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and then they worship him ; as in the mea dals of Martin V. where two are represented crowning the Pope, and two kneeling before him with this inscription, Quem creant, adorant--whom they create, they adore °.” Can any one be a spectator of this impious ceremony, and not be struck by the appearance of the Man of Sin who exalteth himself, and as God fitteth in the temple of God, showing himself that he is God P?

Among the Catholics, Cardinal Orsi says, there is no one who dares deny, or can deny, that Jesus Christ has instituted a monarchy, or form of monarchical government in his church, and that the supreme head of this monarchy is the Roman Pontiff 9." This is declared with great foa lemnity from the portico of St. Peter's Church, in the presence of a numerous af- ' sembly at the coronation of a Pope; when a Cardinal Deacon having taken the mitre from his head, another places on it the triple crown, and says, “ Receive this Tiara adorned with three crowns; and know that thou art Father of Princes and Kings,

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Governor of the Globe of the Earth, Vicegerent of our Saviour Jesus Christ.”

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With such pretensions to more than mortal honours, agrees the language of Gregory II. addressed in his Epistle to the Emperor Leo, in the eighth century, which will show how foon the sovereign Pontiff began to exalt himself, even when affecting a style of humility—" Are you ignorant that the Popes are the bond of union, the mediators of peace, between the East and the West? The eyes of the nations are fixed on our humility; and they revere as a God upon earth, the Apostle St. Peter, whose image you threaten to destroy. The remote and interior kingdoms of the West present their homage to Christ and his Vicegerent"." Similar were the presumptuous, or rather blafphemous appellations either claimed or approved by his successors. In: nocent III. asserted that the Popes held on earth the place not of mere men, but of the true God. Martin V. in the instructions which he gave to the ambassadors whom he sent to Constantinople, styled himself the Most Holy, and the Most Blessed,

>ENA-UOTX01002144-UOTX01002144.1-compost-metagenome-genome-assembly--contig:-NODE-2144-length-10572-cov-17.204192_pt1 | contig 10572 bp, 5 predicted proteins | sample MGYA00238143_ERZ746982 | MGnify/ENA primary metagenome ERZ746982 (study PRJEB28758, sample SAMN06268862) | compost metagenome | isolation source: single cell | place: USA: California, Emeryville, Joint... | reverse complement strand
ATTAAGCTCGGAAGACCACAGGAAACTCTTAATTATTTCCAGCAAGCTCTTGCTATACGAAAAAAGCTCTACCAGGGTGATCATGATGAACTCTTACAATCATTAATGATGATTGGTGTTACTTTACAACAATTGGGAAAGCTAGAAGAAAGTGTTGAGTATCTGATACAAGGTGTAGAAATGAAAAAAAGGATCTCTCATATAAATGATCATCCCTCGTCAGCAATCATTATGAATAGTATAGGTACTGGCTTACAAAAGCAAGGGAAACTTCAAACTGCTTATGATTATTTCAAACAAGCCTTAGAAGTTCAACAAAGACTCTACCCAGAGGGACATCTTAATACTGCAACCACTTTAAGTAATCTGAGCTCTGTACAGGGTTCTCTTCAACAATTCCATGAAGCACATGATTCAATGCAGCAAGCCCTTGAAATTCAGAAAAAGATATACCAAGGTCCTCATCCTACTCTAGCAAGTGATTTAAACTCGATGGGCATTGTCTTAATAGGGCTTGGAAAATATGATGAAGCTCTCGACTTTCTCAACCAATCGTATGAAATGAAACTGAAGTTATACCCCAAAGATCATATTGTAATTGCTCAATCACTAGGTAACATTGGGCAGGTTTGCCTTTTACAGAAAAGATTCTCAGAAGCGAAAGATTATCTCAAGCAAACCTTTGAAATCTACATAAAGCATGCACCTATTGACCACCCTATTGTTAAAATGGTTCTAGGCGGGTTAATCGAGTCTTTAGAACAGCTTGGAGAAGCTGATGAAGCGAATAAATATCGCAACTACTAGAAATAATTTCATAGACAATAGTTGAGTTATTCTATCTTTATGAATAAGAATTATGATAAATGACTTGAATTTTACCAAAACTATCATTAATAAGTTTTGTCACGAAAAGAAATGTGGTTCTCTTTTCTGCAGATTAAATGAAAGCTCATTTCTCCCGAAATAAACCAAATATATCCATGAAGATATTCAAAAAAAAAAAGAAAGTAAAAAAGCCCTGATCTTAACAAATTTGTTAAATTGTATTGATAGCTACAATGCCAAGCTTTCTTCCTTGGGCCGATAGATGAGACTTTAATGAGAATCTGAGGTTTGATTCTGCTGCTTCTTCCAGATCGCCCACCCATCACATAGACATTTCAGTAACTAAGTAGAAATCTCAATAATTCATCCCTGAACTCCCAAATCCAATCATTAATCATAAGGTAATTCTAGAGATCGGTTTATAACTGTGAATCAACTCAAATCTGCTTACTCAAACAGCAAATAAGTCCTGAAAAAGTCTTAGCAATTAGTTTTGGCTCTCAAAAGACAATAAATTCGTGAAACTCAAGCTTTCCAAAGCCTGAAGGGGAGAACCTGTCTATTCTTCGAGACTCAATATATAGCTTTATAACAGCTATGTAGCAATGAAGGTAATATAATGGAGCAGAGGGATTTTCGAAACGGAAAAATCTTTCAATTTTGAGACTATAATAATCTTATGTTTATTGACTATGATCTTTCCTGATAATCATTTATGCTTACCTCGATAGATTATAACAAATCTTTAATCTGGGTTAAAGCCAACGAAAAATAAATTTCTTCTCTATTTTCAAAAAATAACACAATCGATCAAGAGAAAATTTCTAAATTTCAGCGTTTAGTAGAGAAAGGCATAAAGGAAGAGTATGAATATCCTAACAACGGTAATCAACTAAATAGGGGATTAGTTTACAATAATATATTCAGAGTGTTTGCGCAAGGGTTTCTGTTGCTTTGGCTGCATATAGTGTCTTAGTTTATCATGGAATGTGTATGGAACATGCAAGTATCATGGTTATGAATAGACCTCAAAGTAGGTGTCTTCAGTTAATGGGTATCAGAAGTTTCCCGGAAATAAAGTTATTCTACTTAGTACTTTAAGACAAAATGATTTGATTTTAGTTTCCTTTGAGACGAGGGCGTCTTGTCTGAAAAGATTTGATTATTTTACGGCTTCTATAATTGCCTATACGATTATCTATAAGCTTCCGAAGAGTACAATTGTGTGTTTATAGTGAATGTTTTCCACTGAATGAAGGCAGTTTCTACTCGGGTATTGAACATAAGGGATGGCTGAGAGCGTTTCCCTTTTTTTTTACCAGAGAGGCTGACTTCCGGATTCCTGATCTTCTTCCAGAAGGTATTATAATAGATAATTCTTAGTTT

Gibbon, vol. v. p. 107a


who has the celestial empire, who is Lord upon Earth, Succeffor of St. Peter, the Christ of the Lord, the Master of the Universe, the Father of Kings, and the light of the world. An Archbishop thus addressed Leo X.-“ All power is given unto you, and he who said all, excepted nothing.” This Pope suffered himself to be styled Divine Majesty. Paul V. allowed himself to be called Vice-God, and received the prophetic language of Jeremiah and Daniel as applicable to himselfs. Thus the authority with which for many centuries the Popes claimed the disposal of the dominion of the earth, the obedience which they required to their decrees, and the exalted and impious titles which they assumed 'or authorized, demonstrate the full establishment of the predicted universal empire. Modern like antient Rome kept the world in subjection to its laws: it devoured, brake in pieces, and stamped the residue with its feet.

But where, it may be asked, are any traces to be found in the Prophecies, of those peculiar institutions and practices which have distinguished the Church of

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s Jerem. xxvii. 8. Dan. vii. 14.

· Rome

Rome fo very remarkably from all others ---the Celibacy of her clergythe institution of ber Fasts--and the Spirit of Perfecution, that has fo often drawn the sword against the more pure professors of the Gospel ?

Now the Spirit Speaketh expressly, that in the latter times fome Mall depart from the faith, FORBIDDING TO MARRY, AND COM MANDING TO ABSTAIN FROM MEATS, which God bath created to be received with thanksgiving of them which believe and know the truthi

Had the great Apostle of the Gentiles beheld, in the ages that succeeded his own, the fects of Encratites and Apoftolici“, who observed the most rigid abstinence, and condemned marriage as an unholy stateHad he seen the numerous monks, who, forming the different classes of Cænobites, and Anachorets *, devoted themselves to a recluse life, and gradually overflowed like a torrent, first the Greek, and afterwards the Latin Church-And if he had lived to see

* 1 Tim. iv. i, 3. u Molheim, voli i. p. 619. * Gibbon, vol. iii. p. 523. VOL. II.



all Europe covered with religious houses y, and those houses peopled with nuns and friars of all denominations, who, in common with the Popish laity, preserved during Lent, and at other times, the injunctions of the sovereign Pontiff, to abstain from flesh-The great Apostle might have drawn a more full picture; but he could not have given a more striking sketch by a few masterly strokes, than he has done.

.,“ We learn from Mosheim, that the great work ascribed to the monastic orders, the support of the Papal authority, was more especially performed by two mendicant classes of Monks. The power of the Dominicans and Franciscans surpassed greatly that of the other two orders, and rendered them fingularly conspicuous in the eyes of the world. During three centuries these two fraternities governed, with an almost universal and abfolute fway, both

y Motheim, vol. ii. p. 9.

2 The Prophecy concerning the establishment of the monastic orders, strikes with the greater force, when we recollect that those orders were the great supports of the Papal authority.


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